Lawyers in N.W.T. drug trial question search warrant that led to trafficking charges
Final 2 of 5 accused in 2017 drug, human trafficking case on trial
Lawyers for the final two accused in a drug and human trafficking investigation in Yellowknife are challenging the search warrant police used in their investigation.
Mahmoud Taliani of Calgary and Quintin Glasgow-Brownlow of Edmonton were among four people RCMP charged with possessing cocaine for the purpose of trafficking, after police searched two hotel rooms and seized 729 bags of crack cocaine. Another person arrested in the same investigation was charged with obstruction.
RCMP testified that as they were writing up an application for a search warrant, they were surveilling suspects using aliases in a rapidly changing situation with too few officers.
The suspects had moved from the Northern Lites Motel in Yellowknife to the Chateau Nova hotel. They were coming and going from the hotel. Two were named Mohammed Ali. Two were wearing camouflage-pattern coats. Police initially thought they had only one room, but found out they had two.
"It was happening fast and a lot of it was confusing," testified Const. Bryan Martell, who was writing up what's known as the information to obtain a search warrant, as other officers were keeping watch of the five suspects.
Alleged human trafficking victim recants
Martell said a woman who was allegedly prostituted out against her will told him she was addicted to crack cocaine and had been working as an independent escort in Saskatoon when Jonathan Ouellet-Gendron threatened to harm her and her children unless she worked for him.
She said he took her passport and, with two other men and a supply of cocaine to sell, drove to Yellowknife in late November 2017. But just past Fort Providence they hit a bison. They left their car there and hitched a ride with a helpful trucker the rest of the way.
The woman — whose identity is protected by a publication ban — told police a second car was seven hours behind the first and on the way up from High Level, Alta.
But when it came time to testify at the preliminary inquiry for Ouellet-Gendron and one of the other accused, the woman recanted her story. Ouellet-Gendron and his co-accused, Mohamed Mohamud Ali, were discharged.
So far, the investigation has netted only one conviction for obstruction of justice.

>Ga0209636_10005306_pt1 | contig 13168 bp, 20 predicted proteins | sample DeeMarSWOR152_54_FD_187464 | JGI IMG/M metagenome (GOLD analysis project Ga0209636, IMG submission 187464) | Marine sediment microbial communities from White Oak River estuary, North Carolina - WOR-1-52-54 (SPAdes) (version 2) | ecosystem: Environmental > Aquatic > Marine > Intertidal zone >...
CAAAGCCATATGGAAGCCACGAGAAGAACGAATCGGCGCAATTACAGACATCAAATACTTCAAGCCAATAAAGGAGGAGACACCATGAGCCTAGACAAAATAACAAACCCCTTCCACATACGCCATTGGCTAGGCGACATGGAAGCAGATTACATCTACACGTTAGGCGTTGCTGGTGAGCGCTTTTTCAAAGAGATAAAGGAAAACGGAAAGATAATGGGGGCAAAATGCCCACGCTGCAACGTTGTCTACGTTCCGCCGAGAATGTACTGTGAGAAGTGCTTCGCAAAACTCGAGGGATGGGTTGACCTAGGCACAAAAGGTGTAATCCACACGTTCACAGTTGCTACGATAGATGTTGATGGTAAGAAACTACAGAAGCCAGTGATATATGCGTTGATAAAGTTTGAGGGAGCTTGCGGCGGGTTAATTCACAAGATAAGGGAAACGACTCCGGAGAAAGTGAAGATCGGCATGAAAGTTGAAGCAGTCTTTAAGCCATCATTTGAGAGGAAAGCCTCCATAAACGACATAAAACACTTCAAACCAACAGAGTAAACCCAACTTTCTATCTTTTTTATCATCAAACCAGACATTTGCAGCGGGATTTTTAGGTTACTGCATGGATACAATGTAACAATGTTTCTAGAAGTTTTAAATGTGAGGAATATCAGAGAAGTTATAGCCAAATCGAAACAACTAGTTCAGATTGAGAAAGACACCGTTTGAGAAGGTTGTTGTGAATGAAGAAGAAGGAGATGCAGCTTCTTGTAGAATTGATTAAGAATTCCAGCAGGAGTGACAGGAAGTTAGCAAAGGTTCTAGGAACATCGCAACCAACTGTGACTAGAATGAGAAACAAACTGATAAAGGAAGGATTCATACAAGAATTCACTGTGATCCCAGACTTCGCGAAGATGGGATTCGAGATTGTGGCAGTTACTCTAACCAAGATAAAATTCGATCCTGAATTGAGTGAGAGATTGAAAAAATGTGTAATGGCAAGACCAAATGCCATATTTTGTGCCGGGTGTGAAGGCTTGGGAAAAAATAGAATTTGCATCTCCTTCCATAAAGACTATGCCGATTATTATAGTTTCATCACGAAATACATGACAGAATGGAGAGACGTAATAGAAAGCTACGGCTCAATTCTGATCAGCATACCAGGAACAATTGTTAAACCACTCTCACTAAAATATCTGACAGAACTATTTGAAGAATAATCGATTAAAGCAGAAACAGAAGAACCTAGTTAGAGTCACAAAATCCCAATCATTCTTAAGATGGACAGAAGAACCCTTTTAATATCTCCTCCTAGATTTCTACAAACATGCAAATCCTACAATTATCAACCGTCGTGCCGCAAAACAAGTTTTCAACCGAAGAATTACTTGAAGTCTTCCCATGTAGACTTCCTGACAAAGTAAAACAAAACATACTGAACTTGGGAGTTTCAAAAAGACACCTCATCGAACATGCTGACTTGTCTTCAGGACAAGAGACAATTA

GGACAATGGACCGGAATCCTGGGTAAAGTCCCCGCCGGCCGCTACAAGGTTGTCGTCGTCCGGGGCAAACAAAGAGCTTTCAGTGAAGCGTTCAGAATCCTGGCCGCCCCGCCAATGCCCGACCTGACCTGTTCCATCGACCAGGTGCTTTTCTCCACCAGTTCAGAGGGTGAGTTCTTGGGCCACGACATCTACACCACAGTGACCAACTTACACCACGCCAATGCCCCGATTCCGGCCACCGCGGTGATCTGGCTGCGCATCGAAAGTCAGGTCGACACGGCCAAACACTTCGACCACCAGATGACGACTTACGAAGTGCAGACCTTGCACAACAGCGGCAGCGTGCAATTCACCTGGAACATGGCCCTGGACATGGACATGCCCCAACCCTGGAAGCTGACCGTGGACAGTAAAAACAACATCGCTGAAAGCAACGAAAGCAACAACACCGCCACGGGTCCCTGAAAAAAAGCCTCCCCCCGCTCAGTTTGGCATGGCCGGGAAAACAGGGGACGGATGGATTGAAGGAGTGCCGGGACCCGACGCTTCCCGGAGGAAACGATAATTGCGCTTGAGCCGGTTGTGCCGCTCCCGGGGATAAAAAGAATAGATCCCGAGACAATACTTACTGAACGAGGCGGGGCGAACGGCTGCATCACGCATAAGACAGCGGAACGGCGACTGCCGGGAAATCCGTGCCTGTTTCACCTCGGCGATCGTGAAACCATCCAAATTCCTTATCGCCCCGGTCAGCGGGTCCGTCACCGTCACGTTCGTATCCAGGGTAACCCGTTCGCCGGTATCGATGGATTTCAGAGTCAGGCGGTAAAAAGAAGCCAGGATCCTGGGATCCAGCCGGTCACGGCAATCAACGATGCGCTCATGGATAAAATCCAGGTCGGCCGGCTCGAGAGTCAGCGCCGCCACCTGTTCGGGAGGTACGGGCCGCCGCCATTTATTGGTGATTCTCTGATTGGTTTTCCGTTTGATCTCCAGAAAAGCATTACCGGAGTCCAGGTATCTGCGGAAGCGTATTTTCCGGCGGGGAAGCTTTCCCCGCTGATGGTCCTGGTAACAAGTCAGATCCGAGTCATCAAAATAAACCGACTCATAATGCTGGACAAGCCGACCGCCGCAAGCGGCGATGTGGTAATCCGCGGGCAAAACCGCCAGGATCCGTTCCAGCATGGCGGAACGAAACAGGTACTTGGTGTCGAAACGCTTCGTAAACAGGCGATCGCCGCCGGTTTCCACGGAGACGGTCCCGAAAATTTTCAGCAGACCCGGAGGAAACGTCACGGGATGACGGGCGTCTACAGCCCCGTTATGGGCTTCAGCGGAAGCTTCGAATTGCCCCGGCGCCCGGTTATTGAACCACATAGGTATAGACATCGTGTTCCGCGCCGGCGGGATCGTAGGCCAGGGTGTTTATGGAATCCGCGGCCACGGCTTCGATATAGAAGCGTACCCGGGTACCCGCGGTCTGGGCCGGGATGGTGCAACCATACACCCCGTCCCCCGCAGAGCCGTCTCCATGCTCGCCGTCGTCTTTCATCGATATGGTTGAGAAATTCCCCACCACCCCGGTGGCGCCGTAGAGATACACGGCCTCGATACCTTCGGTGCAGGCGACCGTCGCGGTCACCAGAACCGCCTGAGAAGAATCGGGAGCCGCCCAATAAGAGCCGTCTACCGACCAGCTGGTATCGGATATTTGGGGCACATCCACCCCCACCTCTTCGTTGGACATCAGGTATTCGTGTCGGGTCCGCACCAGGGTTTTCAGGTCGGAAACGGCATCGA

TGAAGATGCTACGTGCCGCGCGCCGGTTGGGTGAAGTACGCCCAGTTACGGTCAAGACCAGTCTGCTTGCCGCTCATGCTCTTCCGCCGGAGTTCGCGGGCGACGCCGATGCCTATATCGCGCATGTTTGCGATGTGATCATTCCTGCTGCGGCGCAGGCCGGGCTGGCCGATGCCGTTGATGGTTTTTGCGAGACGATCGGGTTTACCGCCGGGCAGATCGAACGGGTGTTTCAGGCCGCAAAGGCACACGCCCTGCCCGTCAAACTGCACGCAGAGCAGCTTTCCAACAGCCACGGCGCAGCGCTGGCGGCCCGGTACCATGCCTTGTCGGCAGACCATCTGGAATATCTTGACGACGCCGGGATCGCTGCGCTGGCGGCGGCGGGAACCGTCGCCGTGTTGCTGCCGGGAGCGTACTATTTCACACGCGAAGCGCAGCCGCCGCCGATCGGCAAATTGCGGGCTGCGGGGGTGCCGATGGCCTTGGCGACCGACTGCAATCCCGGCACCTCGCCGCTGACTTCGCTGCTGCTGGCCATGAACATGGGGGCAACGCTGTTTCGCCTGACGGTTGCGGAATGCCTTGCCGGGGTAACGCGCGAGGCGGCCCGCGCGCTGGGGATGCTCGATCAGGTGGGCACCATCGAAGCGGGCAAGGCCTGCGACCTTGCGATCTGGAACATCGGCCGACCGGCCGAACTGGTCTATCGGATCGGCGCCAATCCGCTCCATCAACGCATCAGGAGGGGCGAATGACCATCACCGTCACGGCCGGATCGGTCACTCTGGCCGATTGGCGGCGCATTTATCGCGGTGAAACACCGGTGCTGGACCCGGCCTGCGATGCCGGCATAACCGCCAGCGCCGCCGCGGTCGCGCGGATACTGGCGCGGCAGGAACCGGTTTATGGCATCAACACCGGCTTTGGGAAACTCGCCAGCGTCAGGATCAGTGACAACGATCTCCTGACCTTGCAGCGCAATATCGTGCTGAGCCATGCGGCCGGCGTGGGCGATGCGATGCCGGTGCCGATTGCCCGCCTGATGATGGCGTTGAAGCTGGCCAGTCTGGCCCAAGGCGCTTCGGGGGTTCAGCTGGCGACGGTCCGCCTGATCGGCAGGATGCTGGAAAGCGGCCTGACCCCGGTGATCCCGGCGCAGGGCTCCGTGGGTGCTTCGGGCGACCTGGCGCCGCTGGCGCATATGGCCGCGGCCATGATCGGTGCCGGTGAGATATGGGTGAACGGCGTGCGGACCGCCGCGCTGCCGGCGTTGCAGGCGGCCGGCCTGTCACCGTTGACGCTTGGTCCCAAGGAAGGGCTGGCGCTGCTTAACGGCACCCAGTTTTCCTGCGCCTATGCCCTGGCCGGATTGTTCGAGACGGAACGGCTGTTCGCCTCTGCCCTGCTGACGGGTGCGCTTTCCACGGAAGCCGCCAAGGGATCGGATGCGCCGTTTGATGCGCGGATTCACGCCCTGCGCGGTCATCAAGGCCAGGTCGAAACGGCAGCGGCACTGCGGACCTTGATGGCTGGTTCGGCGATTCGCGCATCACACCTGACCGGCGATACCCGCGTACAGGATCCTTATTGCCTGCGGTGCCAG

Defence takes aim at search warrant
In court Tuesday, defence lawyers questioned one of the RCMP officers who had been keeping an eye on the suspects at the hotel. Const. Kyle McDonald was in room 110. The suspects were coming and going from room 113. McDonald was watching them through the peephole in his room door.
After the RCMP learned their suspects also had a room a few doors down the hall from where McDonald was stationed, the commanding officer texted him: "K-Mac, are you able to lock down whether any of them returned to 114?" Defence lawyers Jake Chadi and Peter Harte took that to mean the commanding officer wanted some evidence to get a warrant to enter the room.
A minute later, McDonald texted back, saying he just heard a door shut down the hall and saw the three return to their room across the hall.
When pressed on that text, and why he didn't mention anything about the men going to the room down the hall until asked by his superior, McDonald said he noticed the men returning to the room across the hall at the same time as his superior texted him.
In the application for a search warrant, Martell wrote that the suspects had been "observed" leaving room 114. In court McDonald testified he could not see the room, but inferred they had come from it when he heard a door down the hall close and saw them return to room 113.
It is in that room 114 that the police later found the crack cocaine, packaged and ready for sale.
The trial continues on Wednesday in N.W.T. Supreme Court with Justice Shannon Smallwood presiding.